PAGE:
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These Custom, Remodeled School Buses Are Perfect Tiny Houses
Living a nomad life or working from home wherever that might be has never been easier. Depending on budget, you have a wide array of options available, from tiny houses to RVs, overlander rigs and even remodeled school buses.

These Custom, Remodeled School Buses Are Perfect Tiny Houses

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Skoolie conversions have been happening long before the ongoing international health crisis has forced the entire world to rethink basic concepts like “summer vacation” or “safe travels.” But they too are seeing a rise in popularity as more people are trying out a more mobile way of life or trying to make working from home a bit less boring and sedentary.

One company in Las Vegas, for instance, is offering remodeled skoolies for sale. Initially built for a rental service, Mybushotel is now selling these conversions, with prices that give similarly-sized RVs stiff competition. The builds are all spacious, fully stocked with everything you need for life on the road, and can be further customized until they’re self-sufficient, much like the more expensive tiny houses.

The company has been in business since 2017, when they bought their first bus from partner AAA Bus in Phoenix, Arizona. That bus is now Natasha, a hotel on wheels that sells for $45,000 and is the least expensive of the three conversions on offer. There’s also Leon, which costs $58,000 and is fully independent (and can double as a tiny house), and Barbara, listed at $64,000, which is also the most recent conversion. George is still under construction and not many details are available on it.

The idea was to convert skoolies and rent them out in the Vegas area, but then 2020 happened and no one wanted to rent stuff anymore. So the company is selling them, with the promise that every build is done by rigorous standards, with help from a team of experts from various fields, including wood and metalwork, and the luxury hotel industry.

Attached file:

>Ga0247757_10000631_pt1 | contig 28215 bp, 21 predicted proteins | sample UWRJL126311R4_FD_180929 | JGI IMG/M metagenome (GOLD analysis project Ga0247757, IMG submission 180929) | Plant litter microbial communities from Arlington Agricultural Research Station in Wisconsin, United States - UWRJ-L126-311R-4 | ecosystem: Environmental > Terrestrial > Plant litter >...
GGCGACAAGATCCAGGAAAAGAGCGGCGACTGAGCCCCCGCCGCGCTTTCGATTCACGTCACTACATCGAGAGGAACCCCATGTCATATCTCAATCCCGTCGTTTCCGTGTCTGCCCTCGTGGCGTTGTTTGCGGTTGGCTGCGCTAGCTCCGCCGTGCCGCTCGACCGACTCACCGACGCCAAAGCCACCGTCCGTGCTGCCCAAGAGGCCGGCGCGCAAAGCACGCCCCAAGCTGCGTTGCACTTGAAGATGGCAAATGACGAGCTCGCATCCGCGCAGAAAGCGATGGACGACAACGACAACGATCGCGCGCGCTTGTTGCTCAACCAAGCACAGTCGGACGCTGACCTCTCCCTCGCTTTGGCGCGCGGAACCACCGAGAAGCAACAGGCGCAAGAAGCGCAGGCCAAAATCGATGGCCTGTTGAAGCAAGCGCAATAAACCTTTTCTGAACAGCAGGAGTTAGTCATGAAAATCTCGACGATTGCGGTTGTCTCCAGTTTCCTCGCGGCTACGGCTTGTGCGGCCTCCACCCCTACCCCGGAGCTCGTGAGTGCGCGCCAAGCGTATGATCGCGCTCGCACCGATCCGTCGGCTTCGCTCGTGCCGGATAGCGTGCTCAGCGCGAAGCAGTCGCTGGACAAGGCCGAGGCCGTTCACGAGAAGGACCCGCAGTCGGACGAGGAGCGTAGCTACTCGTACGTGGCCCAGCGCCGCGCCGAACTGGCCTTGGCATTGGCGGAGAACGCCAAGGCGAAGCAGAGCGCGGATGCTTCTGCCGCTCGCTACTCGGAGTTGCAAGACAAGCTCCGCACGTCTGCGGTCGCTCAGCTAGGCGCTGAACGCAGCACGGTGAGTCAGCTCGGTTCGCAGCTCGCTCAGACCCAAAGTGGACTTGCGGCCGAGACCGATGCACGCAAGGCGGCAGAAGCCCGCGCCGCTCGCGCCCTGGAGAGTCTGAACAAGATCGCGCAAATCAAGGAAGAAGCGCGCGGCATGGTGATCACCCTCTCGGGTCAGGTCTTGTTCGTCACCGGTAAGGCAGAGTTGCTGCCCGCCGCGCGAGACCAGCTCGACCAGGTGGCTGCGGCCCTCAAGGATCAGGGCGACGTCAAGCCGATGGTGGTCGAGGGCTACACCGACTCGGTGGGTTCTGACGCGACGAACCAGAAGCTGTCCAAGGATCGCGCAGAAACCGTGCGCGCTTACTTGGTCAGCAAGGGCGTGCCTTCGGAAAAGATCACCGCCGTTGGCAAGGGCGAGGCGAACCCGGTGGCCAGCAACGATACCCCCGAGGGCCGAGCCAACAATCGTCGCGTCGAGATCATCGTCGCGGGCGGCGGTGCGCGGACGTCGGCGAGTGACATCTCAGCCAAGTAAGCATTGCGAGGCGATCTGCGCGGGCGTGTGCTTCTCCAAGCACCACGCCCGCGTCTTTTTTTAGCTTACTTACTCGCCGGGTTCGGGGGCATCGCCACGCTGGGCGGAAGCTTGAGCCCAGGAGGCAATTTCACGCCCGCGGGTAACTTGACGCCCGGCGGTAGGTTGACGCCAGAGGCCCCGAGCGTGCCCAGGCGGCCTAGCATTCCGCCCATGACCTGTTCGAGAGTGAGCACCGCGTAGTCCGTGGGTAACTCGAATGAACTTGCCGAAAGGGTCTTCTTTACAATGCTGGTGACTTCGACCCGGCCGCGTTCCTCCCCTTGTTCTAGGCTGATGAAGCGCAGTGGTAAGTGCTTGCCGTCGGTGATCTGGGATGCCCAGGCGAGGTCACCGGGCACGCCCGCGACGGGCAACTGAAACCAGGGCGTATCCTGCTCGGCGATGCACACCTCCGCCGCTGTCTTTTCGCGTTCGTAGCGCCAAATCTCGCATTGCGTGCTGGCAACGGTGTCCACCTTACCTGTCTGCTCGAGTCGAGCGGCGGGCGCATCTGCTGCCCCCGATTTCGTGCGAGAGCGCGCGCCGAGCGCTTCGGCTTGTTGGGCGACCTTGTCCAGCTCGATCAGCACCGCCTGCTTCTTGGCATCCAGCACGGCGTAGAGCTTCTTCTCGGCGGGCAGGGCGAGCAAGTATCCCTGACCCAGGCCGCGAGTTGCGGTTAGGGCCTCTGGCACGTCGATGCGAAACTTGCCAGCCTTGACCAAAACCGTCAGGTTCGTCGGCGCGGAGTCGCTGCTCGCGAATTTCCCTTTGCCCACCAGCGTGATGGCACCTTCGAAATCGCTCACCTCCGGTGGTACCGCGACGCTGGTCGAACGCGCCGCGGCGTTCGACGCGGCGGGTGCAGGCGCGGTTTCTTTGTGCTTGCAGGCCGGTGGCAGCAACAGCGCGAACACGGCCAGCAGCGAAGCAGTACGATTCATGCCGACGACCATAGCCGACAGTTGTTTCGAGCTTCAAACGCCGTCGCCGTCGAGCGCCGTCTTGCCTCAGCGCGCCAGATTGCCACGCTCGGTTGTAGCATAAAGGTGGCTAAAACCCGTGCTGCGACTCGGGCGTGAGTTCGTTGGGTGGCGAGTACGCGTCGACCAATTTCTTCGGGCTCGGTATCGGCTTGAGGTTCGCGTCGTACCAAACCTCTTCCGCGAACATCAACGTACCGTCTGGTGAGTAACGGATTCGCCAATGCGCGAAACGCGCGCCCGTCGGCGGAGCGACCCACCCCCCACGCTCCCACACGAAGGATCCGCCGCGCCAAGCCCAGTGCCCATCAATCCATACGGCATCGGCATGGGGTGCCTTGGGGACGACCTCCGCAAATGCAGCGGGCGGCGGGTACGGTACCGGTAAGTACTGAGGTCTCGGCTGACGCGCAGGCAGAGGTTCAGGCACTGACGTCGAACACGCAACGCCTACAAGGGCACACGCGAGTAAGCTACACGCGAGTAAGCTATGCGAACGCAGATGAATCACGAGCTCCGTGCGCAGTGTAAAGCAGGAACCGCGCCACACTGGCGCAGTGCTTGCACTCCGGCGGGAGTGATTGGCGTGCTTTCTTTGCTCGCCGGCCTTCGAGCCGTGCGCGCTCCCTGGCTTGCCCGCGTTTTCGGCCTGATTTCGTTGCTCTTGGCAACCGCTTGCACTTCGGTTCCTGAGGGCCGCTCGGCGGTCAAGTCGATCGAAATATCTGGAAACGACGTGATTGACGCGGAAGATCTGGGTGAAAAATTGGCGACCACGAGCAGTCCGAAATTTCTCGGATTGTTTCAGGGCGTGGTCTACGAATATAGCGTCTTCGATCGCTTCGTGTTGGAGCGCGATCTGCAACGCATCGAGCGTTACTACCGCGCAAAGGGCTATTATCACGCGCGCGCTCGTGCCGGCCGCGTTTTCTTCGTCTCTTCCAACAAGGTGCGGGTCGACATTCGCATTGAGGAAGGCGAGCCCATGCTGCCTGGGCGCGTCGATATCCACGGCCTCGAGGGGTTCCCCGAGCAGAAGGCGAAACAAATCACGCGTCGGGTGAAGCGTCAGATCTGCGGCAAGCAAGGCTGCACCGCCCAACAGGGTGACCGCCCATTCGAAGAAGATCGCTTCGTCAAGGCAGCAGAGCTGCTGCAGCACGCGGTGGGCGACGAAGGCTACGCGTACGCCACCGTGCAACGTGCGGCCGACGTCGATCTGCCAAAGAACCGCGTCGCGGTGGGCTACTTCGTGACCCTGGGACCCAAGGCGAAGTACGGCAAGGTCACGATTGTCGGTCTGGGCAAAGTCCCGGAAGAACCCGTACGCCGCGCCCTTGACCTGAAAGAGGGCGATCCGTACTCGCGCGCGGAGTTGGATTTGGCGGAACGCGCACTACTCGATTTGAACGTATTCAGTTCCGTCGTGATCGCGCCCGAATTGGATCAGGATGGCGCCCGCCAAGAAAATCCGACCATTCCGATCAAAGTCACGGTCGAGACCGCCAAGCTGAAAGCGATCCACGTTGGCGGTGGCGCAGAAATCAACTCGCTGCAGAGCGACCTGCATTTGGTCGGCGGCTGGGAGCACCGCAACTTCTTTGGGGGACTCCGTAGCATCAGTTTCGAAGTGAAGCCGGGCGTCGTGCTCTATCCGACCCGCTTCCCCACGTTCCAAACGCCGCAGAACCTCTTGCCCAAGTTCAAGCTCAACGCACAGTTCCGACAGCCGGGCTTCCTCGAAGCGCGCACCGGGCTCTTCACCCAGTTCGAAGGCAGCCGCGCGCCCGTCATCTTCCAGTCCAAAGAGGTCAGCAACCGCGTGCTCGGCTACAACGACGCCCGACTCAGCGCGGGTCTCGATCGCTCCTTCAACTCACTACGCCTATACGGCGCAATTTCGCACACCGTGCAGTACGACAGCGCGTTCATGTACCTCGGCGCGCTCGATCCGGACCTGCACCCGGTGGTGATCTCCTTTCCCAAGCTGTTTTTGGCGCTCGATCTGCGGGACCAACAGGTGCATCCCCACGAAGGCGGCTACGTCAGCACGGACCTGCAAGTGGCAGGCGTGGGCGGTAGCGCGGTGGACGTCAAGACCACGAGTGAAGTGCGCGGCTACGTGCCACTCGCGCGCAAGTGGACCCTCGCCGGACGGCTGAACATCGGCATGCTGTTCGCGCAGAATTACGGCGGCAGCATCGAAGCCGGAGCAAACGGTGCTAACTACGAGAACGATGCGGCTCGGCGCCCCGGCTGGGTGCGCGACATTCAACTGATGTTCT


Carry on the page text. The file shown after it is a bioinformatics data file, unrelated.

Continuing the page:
“Every square inch of the skoolies we build is up to convenience, comfort, functionality and aestheticism,” Mybushotel says on the official website. “We only build skoolies we would live in, and we are pretty demanding. Working with wood and metal experts, we put our heart and passion in every project we have, eager to create something meaningful for our adventure-seeking clients.”

Each bus sleeps between three and eight people, and comes with a fully equipped kitchen (including four-burner and oven, cabinets and dining area), a full bathroom, a living room, a master bedroom and pretty much everything you need. They’re ideal as long-term residence, good for taking on the road for extended road trips or can even be used as your own backyard Airbnb, in which case you could even make money off it. Assuming, of course, people would risk their health to come stay in it.

Mybushotel says that, for each build, they worked with AAA Bus so they got the newest bus possible, with the best engine. Natasha, for example, is a 1944 Ford B700 with a 5.9L Cummins Diesel and Allison AT545 Transmission that’s already traveled some 140,000 miles (225,308 km) around the world. That’s because it started out as a personal project, the best road trip bus possible.

Leon is a 2003 Chevrolet Express 3500 with a 6L V8 engine with a 4L80-E transmission and some 55,000 (88,513 km) miles on the odo. It is the only one that is self-sufficient as is, without need for further customization: it comes with solar panels and is able to go off the grid for long stretches. It’s also the smallest in the lineup, sleeping only three people.

Barbara, the most chic mobile home on the offer, is a 2003 Blue Bird All American School Bus with an 8.3L Cummins ISC Diesel and Allison MD3060 Automatic Transmission, and has already traveled some 103,000 miles (165,762 km). It’s also the most expensive because its interior is very much like an actual home and offers sleeping for eight people: two in the master bedroom and six in bunk beds. Barbara is pictured in the gallery above. 

In short, if you’re thinking of getting away from it all for a while (or even for good), there are plenty of options. An RV or a tiny house are excellent for this purpose, too, but a converted skoolie probably speaks more to the hippie in you.

Editor's note: This article was not sponsored or supported by a third-party.

 
 
 
 
 

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